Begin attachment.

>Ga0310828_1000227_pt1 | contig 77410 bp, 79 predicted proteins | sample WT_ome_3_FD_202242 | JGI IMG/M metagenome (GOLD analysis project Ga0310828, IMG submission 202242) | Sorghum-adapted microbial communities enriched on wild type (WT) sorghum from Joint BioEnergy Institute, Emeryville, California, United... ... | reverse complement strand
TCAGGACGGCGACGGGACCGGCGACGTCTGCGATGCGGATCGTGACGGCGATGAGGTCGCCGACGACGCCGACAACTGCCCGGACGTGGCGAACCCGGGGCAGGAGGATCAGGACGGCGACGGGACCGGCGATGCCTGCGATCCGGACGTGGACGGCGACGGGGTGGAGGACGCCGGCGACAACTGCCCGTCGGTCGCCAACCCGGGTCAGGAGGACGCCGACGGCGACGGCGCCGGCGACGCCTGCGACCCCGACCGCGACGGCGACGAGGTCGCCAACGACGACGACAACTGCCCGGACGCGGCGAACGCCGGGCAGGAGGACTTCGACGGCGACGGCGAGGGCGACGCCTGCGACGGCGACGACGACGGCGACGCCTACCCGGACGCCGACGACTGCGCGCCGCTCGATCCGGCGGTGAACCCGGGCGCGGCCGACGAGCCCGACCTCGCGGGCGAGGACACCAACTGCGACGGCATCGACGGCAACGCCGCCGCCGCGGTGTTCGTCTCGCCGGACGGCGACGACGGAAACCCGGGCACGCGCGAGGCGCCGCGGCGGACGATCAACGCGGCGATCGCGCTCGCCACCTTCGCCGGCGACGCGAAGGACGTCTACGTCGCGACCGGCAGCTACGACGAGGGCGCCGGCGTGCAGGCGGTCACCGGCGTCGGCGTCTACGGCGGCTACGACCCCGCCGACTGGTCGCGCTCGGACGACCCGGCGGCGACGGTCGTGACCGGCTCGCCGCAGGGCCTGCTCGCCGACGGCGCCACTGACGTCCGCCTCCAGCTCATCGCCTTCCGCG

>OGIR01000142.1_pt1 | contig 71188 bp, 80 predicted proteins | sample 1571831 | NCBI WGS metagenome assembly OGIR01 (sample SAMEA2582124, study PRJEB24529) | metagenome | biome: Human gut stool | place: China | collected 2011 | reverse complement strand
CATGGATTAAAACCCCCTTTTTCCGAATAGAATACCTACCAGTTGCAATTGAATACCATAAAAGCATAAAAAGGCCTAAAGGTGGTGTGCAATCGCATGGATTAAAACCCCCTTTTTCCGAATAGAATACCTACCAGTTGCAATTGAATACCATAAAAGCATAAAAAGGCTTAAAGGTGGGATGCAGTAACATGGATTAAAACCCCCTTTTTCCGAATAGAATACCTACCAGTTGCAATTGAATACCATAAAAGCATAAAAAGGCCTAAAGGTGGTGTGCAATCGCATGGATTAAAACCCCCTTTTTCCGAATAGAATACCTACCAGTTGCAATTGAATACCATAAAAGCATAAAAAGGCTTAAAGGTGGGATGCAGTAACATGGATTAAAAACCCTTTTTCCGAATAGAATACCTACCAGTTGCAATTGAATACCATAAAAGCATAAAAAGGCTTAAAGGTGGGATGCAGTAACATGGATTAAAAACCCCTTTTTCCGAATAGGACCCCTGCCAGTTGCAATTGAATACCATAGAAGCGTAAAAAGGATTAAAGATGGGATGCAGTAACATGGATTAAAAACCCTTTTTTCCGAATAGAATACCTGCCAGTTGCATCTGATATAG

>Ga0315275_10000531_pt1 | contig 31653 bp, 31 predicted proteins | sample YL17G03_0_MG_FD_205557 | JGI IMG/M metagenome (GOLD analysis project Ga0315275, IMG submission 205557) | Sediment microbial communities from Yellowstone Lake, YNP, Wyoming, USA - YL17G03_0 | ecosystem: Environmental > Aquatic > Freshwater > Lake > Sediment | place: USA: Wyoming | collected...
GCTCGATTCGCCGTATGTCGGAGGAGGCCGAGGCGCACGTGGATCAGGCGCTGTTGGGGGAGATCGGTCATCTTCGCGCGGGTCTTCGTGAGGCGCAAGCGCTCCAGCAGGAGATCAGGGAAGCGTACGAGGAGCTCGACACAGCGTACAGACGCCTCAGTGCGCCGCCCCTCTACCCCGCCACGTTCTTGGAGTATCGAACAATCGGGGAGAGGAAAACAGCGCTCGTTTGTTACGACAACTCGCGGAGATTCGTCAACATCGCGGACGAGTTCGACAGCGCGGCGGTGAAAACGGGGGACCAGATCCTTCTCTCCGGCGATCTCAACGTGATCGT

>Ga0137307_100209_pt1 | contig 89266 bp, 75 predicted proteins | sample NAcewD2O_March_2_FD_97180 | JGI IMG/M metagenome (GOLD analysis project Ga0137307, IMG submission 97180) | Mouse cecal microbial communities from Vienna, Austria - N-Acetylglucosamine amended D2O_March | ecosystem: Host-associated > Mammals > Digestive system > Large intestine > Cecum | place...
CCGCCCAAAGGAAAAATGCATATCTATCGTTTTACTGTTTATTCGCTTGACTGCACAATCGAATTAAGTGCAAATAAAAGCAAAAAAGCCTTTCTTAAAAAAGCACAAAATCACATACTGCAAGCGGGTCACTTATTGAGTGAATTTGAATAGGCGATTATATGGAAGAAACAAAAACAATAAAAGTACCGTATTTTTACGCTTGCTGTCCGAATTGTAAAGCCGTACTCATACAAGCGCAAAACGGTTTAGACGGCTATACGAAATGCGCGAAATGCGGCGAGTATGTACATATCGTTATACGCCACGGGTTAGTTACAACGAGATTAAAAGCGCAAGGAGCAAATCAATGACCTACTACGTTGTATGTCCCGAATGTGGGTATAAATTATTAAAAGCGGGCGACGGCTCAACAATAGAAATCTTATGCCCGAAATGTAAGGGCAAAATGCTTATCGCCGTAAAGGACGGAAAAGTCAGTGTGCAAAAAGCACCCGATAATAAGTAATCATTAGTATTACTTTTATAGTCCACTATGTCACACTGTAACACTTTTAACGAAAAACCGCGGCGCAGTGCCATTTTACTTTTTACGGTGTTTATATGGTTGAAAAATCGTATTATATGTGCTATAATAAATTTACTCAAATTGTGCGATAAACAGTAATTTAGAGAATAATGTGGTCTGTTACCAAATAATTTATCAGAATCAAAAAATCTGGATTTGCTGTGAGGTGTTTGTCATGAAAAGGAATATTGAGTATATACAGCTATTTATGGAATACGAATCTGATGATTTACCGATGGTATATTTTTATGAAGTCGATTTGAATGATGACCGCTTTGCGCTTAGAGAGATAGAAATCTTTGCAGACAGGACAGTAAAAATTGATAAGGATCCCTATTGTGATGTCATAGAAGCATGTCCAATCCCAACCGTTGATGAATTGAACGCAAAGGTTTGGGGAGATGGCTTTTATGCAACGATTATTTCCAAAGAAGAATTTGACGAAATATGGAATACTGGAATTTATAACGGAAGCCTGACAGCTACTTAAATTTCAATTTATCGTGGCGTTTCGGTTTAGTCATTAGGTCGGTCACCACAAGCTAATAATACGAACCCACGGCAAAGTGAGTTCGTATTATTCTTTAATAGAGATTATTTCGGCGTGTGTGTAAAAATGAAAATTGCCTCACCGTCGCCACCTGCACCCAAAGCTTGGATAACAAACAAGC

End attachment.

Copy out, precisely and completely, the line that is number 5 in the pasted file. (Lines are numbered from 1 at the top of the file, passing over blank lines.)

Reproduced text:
>Ga0315275_10000531_pt1 | contig 31653 bp, 31 predicted proteins | sample YL17G03_0_MG_FD_205557 | JGI IMG/M metagenome (GOLD analysis project Ga0315275, IMG submission 205557) | Sediment microbial communities from Yellowstone Lake, YNP, Wyoming, USA - YL17G03_0 | ecosystem: Environmental > Aquatic > Freshwater > Lake > Sediment | place: USA: Wyoming | collected...